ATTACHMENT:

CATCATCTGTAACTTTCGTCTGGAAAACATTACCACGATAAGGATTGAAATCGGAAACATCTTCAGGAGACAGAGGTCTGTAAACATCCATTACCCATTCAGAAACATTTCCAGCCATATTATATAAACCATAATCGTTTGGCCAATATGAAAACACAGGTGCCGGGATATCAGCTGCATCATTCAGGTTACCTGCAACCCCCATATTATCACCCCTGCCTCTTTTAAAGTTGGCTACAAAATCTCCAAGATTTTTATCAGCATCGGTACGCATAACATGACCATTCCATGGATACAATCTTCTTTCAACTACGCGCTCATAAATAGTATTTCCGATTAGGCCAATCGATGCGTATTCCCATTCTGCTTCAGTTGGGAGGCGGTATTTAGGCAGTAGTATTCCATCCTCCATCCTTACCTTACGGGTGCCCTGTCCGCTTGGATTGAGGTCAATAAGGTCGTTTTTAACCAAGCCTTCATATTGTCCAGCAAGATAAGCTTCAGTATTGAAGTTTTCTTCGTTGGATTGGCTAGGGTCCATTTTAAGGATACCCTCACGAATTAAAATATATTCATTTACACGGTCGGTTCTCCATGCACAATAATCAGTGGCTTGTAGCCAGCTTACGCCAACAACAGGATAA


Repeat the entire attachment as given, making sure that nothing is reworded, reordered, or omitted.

CATCATCTGTAACTTTCGTCTGGAAAACATTACCACGATAAGGATTGAAATCGGAAACATCTTCAGGAGACAGAGGTCTGTAAACATCCATTACCCATTCAGAAACATTTCCAGCCATATTATATAAACCATAATCGTTTGGCCAATATGAAAACACAGGTGCCGGGATATCAGCTGCATCATTCAGGTTACCTGCAACCCCCATATTATCACCCCTGCCTCTTTTAAAGTTGGCTACAAAATCTCCAAGATTTTTATCAGCATCGGTACGCATAACATGACCATTCCATGGATACAATCTTCTTTCAACTACGCGCTCATAAATAGTATTTCCGATTAGGCCAATCGATGCGTATTCCCATTCTGCTTCAGTTGGGAGGCGGTATTTAGGCAGTAGTATTCCATCCTCCATCCTTACCTTACGGGTGCCCTGTCCGCTTGGATTGAGGTCAATAAGGTCGTTTTTAACCAAGCCTTCATATTGTCCAGCAAGATAAGCTTCAGTATTGAAGTTTTCTTCGTTGGATTGGCTAGGGTCCATTTTAAGGATACCCTCACGAATTAAAATATATTCATTTACACGGTCGGTTCTCCATGCACAATAATCAGTGGCTTGTAGCCAGCTTACGCCAACAACAGGATAA